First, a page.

12. Brian W

    Brian W Active Member

    Well Cecil, I don't have pictures but..............
    I have these plastic coated wire trays or baskets that hang from a peg board. Kind of like the shower deals but with four or five levels. I arrange my paints in the baskets. They are on two sides of my skinning table. I drill a hole in one side of the tapered end of a clothes pin and put a flexible small piece of wire through the hole and then hang them at various levels on the wire trays. This is usually done at eye level and I have 8 or 9 attached. I can then clip up many references pictures when I paint. This isn't a new concept but works for me.
  13. Cecil

    Cecil Well-Known Member

    When you run into tissue that doesn't easily scrape off with a scraper tool, pop a fresh blade into a scalpel and use it as a scraper. It beats damaging the show side of the fish trying too hard to scrape the tough tissue off. The scalpel also works good for scraping off the strands of sinewy connective tissue that can ball up under thin trout skins and show through. It also works great on getting off the tough tissue on the inside ventral area of a walleye skin.

  14. sparkyf

    sparkyf New Member

    Man Cecil- this is a great thread!!! I wish I had a secret to add, but for the beginners like me I guess we'll just be taking all this great stuff in! CHEERS! ;)
  15. Cecil

    Cecil Well-Known Member

    No secrets Sparky, just thinks that work for us that might help someone else. People think differently and solve problems differently. If we all share ways we have solved problems it can help us all.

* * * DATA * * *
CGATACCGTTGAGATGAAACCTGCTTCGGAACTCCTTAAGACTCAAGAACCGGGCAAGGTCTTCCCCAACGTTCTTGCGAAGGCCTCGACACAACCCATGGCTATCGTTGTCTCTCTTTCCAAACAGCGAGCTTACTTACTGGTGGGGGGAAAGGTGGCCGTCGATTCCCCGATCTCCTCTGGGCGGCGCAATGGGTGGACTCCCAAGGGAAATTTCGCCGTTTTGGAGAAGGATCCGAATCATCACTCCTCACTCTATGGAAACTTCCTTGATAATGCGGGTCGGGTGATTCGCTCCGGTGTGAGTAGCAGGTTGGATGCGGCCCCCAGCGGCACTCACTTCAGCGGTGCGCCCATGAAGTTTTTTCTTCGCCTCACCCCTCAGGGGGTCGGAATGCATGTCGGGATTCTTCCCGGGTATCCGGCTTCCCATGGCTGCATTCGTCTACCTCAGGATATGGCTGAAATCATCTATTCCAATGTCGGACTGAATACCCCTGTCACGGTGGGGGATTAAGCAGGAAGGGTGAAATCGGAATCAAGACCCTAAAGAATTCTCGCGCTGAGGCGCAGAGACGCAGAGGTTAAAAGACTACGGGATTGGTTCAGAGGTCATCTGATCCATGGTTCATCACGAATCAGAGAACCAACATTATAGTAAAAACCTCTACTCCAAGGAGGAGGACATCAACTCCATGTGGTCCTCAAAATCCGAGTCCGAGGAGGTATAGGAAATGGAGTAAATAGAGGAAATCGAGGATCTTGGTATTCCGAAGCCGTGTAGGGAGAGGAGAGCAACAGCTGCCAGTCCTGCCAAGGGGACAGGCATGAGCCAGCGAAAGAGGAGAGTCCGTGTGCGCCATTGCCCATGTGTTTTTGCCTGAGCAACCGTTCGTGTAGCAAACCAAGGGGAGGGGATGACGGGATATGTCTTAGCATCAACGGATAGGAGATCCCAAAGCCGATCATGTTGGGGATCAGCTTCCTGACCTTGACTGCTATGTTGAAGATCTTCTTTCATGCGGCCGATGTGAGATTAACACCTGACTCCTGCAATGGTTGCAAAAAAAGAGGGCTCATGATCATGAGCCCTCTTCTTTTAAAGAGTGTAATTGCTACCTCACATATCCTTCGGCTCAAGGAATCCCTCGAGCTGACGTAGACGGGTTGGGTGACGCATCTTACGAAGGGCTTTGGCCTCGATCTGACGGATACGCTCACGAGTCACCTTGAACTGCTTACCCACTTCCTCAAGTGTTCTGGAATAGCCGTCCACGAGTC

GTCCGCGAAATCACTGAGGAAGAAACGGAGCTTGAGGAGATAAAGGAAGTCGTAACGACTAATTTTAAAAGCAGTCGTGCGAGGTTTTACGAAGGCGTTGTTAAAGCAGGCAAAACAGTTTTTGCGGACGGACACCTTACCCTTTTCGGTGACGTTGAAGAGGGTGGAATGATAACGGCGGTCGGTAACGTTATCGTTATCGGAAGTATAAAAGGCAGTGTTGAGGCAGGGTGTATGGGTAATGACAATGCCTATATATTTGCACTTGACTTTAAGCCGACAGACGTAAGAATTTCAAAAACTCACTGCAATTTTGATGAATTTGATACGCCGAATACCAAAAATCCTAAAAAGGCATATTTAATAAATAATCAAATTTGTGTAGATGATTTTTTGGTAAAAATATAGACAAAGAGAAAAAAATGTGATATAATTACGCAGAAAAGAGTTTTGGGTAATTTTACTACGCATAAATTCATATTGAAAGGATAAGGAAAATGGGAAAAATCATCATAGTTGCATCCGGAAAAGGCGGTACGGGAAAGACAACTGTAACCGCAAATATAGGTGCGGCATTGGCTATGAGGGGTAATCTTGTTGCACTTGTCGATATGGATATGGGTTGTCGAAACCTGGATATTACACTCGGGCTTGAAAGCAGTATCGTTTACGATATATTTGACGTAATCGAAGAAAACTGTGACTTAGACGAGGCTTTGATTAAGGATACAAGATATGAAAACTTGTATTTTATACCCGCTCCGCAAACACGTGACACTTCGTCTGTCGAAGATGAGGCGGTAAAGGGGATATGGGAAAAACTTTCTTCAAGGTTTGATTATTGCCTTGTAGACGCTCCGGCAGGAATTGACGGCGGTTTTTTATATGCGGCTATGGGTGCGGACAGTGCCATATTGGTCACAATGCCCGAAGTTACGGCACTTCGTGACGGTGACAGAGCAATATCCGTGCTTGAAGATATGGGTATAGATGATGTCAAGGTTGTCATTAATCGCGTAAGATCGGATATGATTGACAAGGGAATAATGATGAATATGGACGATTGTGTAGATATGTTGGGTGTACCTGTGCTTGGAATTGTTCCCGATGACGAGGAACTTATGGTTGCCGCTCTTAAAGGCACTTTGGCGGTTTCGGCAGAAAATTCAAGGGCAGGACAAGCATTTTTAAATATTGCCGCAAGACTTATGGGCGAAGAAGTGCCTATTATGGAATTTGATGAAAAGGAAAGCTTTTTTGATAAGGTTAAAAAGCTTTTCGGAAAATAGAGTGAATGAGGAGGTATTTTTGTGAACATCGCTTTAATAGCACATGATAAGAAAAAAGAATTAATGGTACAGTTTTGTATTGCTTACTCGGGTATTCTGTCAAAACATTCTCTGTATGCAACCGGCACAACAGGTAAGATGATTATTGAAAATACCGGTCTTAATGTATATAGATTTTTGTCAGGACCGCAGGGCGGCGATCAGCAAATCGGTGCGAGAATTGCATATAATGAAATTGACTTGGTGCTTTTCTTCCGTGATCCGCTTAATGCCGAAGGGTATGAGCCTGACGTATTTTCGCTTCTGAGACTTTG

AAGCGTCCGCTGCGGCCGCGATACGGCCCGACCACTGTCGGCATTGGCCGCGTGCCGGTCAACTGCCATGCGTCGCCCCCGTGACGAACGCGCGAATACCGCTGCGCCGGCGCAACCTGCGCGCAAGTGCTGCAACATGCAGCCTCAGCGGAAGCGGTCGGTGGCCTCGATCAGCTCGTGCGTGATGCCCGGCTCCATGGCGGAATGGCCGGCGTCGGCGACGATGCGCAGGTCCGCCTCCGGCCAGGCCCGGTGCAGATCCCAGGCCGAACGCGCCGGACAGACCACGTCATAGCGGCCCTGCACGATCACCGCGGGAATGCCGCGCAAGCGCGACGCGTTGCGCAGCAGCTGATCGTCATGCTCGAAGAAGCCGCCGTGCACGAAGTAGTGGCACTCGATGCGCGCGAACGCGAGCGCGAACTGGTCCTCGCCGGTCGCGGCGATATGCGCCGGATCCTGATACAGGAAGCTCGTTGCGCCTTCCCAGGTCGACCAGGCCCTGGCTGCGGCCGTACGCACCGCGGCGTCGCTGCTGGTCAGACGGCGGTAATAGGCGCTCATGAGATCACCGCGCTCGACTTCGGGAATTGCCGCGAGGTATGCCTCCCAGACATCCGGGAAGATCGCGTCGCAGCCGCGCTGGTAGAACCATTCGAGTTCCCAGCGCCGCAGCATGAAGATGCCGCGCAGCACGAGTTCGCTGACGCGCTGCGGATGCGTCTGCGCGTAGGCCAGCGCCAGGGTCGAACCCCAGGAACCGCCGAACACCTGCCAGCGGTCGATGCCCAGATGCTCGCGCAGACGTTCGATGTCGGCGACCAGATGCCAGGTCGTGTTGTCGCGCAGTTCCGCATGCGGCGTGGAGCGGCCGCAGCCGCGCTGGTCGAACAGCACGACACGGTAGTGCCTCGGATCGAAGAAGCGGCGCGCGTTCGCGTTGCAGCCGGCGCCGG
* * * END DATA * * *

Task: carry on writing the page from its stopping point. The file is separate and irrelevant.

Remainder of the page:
16. duxdog

    duxdog Active Member

    Tip from a begiiner- SLOWWWW DOWWWWN!!! It will return a higher reward. lol (mostly a tip to self). Great idea Cecil. This is about all I have to offer so far.
  17. sparkyf

    sparkyf New Member

    Yeah...I meant to say "Tips". Great stuff!
  18. NOAH@aarrkk

    [email protected] Active Member

    Everyone probably knows this by now but as I posted in the Taxidermy Review in the '70s, place paper towels in the mouth of fish prior to painting the gills.
  19. 1tigger

    1tigger Active Member

    Vaseline on eyes before painting , wipe off with q-tip when the paint is dry .
  20. NOAH@aarrkk

    [email protected] Active Member

    Since my previous one was 'old', here's something I came up with 'relatively' recently. It was prompted by Brians's post:


    I found it in a garage/yard sale. The lady used it to dry 'delicate' articles of clothing. It has a coat-hanger type hook at the top and nice little 'clothes pins' on the various arms that I use to hang reference photos. Holds quite a few images and rotates easily to view and takes up little space.

    [These sample images are of a 20+ inch arrowana or dragonfish that I molded and cast and will soon(hopefully) get completed.]